Today, a notion about why education seems to be in
chaos. The University of Houston's College of
Engineering presents this series about the machines
that make our civilization run, and the people whose
ingenuity created them.
People ask if education is
going downhill. It isn't really, but something is
out of tune. The way students think is slipping
away from teachers. A fine example is the way we
visualize things. Watching TV images has become
like falling into space. We wheel and turn in three
dimensions, seeing an object as though we were some
mad dervish swirling above it, below it, around it.
We couldn't have dreamt those displays 40 years
ago. Now we've built the mathematical logic behind
geometry and perspective into our machines. Once we
used drafting to
translate the pictures in our mind into pictures on
paper. Now we build the picture on a computer
screen without first seeing it in our heads.
Eight hundred years ago medieval masons built
Gothic cathedrals without working drawings. They
translated a mental vision into glorious structure
without its ever touching paper -- much less a
computer screen. Then, in 1525, Albrecht Dürer
showed how to use the new Italian rules of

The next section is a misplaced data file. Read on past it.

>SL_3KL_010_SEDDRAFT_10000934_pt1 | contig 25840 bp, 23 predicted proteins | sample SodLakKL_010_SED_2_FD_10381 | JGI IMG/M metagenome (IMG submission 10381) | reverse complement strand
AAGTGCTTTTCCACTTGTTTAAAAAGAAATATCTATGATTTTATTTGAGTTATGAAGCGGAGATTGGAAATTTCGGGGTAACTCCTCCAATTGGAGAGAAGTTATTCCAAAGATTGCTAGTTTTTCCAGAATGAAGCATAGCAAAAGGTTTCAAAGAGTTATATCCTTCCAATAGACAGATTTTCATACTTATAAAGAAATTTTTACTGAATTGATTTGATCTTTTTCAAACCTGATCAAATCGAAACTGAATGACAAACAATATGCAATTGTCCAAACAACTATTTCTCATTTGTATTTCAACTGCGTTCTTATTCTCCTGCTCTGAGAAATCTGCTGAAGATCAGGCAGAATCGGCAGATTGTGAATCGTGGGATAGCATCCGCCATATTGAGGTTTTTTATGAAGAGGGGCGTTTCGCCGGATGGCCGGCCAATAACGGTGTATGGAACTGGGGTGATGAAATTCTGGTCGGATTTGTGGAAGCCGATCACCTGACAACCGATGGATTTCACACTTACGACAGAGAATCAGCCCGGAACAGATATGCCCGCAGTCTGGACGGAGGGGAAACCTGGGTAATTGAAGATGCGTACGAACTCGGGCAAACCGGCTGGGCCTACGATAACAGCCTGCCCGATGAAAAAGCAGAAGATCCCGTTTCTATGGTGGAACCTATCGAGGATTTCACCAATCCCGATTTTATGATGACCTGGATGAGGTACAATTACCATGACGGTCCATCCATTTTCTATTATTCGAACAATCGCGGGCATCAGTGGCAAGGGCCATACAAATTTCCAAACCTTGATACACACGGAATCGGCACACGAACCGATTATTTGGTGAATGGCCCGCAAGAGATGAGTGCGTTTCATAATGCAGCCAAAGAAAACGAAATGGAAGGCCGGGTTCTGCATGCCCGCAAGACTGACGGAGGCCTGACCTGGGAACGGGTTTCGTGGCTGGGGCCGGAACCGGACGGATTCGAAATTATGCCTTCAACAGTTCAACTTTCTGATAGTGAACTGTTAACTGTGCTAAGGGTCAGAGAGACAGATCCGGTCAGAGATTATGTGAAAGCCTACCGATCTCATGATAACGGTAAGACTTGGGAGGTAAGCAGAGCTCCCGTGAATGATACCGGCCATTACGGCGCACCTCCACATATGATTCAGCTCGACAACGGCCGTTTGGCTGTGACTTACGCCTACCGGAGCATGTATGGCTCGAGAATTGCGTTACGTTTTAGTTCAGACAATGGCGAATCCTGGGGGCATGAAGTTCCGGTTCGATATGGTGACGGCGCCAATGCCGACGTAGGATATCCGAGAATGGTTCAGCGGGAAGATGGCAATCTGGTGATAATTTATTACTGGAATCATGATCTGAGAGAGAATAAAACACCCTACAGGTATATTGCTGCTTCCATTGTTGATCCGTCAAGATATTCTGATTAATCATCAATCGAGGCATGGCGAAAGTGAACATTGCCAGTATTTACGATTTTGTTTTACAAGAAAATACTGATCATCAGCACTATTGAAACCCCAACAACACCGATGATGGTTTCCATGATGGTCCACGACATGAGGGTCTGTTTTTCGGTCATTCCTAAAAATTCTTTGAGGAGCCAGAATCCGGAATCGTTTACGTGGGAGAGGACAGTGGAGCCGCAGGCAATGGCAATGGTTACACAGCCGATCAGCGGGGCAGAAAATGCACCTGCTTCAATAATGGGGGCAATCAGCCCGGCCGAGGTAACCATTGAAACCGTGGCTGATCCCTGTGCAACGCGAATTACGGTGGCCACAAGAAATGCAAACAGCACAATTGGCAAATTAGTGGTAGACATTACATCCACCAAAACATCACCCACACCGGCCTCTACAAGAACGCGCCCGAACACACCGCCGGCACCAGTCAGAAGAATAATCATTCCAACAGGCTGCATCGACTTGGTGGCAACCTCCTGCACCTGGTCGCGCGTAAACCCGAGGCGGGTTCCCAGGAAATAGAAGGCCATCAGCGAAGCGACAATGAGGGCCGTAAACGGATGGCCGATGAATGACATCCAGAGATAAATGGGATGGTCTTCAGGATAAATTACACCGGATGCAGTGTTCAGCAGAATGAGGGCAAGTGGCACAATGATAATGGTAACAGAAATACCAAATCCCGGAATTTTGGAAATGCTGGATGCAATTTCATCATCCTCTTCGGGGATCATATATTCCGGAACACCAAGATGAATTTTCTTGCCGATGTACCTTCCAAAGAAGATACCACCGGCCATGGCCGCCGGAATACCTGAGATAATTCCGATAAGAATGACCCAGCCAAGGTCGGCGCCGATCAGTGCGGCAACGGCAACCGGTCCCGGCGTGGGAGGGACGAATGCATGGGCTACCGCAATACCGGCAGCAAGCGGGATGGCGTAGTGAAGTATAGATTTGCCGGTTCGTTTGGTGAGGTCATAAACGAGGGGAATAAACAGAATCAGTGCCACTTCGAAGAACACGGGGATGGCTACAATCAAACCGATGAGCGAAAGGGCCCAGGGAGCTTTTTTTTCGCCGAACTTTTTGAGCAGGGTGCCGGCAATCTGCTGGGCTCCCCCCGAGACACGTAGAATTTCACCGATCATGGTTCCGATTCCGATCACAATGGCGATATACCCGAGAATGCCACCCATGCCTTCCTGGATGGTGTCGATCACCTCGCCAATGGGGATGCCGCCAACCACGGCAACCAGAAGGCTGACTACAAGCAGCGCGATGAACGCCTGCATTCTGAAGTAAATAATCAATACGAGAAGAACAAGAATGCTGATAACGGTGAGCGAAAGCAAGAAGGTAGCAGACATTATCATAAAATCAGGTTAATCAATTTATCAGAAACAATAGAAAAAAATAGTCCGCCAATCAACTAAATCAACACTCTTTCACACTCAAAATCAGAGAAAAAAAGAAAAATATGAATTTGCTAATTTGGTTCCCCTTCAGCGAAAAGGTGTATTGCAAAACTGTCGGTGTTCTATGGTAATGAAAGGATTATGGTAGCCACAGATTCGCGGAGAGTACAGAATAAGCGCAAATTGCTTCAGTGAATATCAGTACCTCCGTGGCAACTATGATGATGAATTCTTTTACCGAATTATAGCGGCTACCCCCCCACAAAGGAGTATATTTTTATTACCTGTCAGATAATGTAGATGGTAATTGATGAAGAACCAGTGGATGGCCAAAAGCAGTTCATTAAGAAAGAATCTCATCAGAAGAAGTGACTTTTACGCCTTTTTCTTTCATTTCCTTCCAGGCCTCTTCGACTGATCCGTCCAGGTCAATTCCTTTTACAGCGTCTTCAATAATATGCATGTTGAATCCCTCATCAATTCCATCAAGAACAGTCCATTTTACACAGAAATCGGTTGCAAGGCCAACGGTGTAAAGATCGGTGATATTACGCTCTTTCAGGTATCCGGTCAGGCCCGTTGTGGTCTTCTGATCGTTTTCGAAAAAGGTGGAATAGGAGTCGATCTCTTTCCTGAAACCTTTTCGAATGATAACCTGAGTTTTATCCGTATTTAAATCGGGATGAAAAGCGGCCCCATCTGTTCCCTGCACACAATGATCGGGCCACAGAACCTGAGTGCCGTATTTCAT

perspective to create pictures mechanically. Since
then we've gone through refined mechanical drawing,
camera obscuras, photography, television -- until
we live in a world where every kind of design is
Today's designers need to do very little mental
construction. Instead, they call up finished images
on 2-D screens. When that happens, the gains are so
great that we forget to count the cost.
Creative thought means building in our minds. That
takes many forms. We can build strings of logic or
poetic images. We can sift and rearrange
recollection. We can construct every kind of
relation among objects or shapes or quantities. We
can do what the computer has learned to do. But
we've also been doing far more.
For millennia, we had to use that spatial
ability. That's meant much more than just drafting
in our minds. But what's to become of generations
that've never formed the habit of visualizing -- to
math students who've never built graphs in their
My mother once did mental miracles with crochet
needles. I'd watch 3-dimensional flowers rising up
on her bedspreads. Now you can buy a computer
program for mapping quilts.
Computers and all they do for us! Spatial thinking
is only one piece of it. Computers are here to
stay, and thank God for them! The question isn't
whether to take them up. We'd be crazy not to. But,
make no mistake, they're changing the way we think.
So: education is in disarry. Our thinking is moving
away from the models of thought that schools are
based on. And that situation can only get worse in
the short term. The new electronic media are
leaving a great vacuum. And it is a vacuum that we
have not yet figured out how to fill.
I'm John Lienhard, at the University of Houston,
where we're interested in the way inventive minds